A Clear Head

On Christmas Day, I emailed my pilot script to the studio… even though I knew nobody was there to read it. The script is due at the network next week, so I wanted to make sure it was delivered in time for me to get notes on Monday, do a quick revision, and still make our deadline.

Over the last three days, I did something I haven’t done in months: I didn’t write a thing. I didn’t even think about writing (ie plotting the next book or script).   I didn’t even write anything for this blog.  I couldn’t even summon the interest to read a book or watch a movie or catch up on all the TV shows cluttering my Tivo.

I wanted nothing to do with story.

It felt good.  I think I could probably use two more weeks like that, but it’s not going to happen. I have a very busy couple of months ahead of me of writing and business-related travel (to New York, Germany, Seattle and Sweden).

And yet, I also felt strangely guilty… as if I was playing hooky or being irresponsible. Afterall, it’s not like I don’t have more work to do and looming deadlines to meet. But there was nothing pressing on me, not like the deadline for my last MONK novel or for this pilot script. I had the wiggle-room to give myself a couple of free days. 

So I cleaned my office, did some errands, and took my family on a spur-of-the-moment trip up the coast to Morro Bay and a first-time visit to the Hearst Castle.  I didn’t bring my laptop. I didn’t even bring a paperback book (then again, it was only a day or so, hardly a big sacrifice).

And now I’m back, procrastinating here on my blog, before starting to write again tonight. It’s only been three days and yet, I’m feeling rusty, as if I’ve lost my momentum.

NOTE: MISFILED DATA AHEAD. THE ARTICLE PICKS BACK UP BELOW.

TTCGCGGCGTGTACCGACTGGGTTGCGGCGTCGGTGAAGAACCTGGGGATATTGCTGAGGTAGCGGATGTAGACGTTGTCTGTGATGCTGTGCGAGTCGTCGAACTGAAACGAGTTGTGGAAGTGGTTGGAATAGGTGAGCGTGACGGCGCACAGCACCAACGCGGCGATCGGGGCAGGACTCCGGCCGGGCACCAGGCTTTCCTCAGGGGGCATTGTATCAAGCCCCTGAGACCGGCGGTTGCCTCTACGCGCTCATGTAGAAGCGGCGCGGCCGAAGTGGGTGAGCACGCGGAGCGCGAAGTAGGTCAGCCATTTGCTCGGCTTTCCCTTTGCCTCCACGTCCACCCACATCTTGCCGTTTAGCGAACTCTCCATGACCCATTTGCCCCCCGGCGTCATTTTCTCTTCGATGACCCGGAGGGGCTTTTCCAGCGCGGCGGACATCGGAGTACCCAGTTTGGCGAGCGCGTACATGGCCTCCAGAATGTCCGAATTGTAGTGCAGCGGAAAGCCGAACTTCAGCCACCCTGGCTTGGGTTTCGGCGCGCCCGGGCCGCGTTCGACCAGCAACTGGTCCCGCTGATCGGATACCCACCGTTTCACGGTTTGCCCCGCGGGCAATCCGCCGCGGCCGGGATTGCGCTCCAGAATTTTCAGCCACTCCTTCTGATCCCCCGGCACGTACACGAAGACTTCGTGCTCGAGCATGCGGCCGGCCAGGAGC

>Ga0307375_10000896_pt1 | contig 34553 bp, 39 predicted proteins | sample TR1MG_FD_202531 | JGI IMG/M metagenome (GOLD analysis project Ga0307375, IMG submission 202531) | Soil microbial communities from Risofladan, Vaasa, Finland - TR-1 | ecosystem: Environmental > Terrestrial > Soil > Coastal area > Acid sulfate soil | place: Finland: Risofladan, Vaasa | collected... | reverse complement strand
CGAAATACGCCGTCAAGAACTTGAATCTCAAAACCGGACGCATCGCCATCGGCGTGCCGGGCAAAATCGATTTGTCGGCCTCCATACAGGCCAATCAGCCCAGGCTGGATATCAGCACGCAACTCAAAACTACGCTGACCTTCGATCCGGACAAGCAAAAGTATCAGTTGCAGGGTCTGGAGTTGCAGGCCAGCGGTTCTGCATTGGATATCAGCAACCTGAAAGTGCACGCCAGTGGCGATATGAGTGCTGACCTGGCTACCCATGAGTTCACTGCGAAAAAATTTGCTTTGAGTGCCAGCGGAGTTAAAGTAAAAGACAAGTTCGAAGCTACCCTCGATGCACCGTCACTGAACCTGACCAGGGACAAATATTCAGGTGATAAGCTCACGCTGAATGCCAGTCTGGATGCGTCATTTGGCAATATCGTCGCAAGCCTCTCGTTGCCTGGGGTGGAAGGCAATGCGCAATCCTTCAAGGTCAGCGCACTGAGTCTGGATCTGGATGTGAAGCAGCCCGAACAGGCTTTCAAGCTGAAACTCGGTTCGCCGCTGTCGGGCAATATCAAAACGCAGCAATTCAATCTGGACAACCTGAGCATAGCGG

Silly, isn’t it? I have got to learn how to relax a little bit.

6 thoughts on “A Clear Head”

  1. You and me are in the same damned boat. I intended to take a couple days off, but kept writing on the novels, and that was fine, I was sleeping in, working when I finally got going and being relaxed about what I was doing (just trying to keep some momentum going). Then one of my clients called with “notes” and everything went haywire and I ended up working 9 or 10 hours on my so-called vacation day. I feel like I need a week or two somewhere without cell phones or Internet connections. And yeah, my office needs cleaning, too.
    Happy New Year.
    Mark Terry

  2. Hey, Sweden! Where abouts, Stockholm? If you need any hints of handy Swedish phrases let me know. Seriously. If you have time and energy, try to take in what is called ‘Gamla Stan’. Beautiful part of Stockholm. Means ‘Old town’ by the way.
    The Double Life was absolutely brilliant. Now awaiting the last one…

  3. Great choice on a mini trip. I visited my sister in Santa Maria a few years ago and took several day trips in the area, with my visit to Hearst Castle and seeing the sea lions below being one of my favorates. The massive amount of European art he brought back to decorate this museum is unbelievable. I think for a small town girl from Idaho (at the time) it was my first realization that the rich live in a different world than I do.
    Here’s to writing.

  4. You know Lee, I feel like I’m in the same boat as you and Mark, no wonder why we writers like to take sudden time off and not have a wind to write, but than all a sudden it hits ya like a jacknifed tractor trailer down Interstate Five!
    Yeah, my office needs cleaned too, go figures, were in the same boat, literally.
    Happy New Year, btw.

  5. Sheesh! I can identify, sadly, with the “guilt trip” of taking time to enjoy myself. After my horrific episode of being an identity theft, bank fraud, and credit card fraud victim, I took a mental health break in a quiet retreat where all i had to do was recline on a comfy couch and watch classic movies (my great joy, or browse through a well stocked library and catch up on pleasure reading. Every time I saw a book by an author whom I personally know, I felt guilt pangs for not writing. I got over that in about three weeks. After that, I gave myself permission to just relax and enjoy myself. It wasn’t easy, but I did it. Thankfully, I am now able to enjoy writing, and enjoy not writing (briefly).


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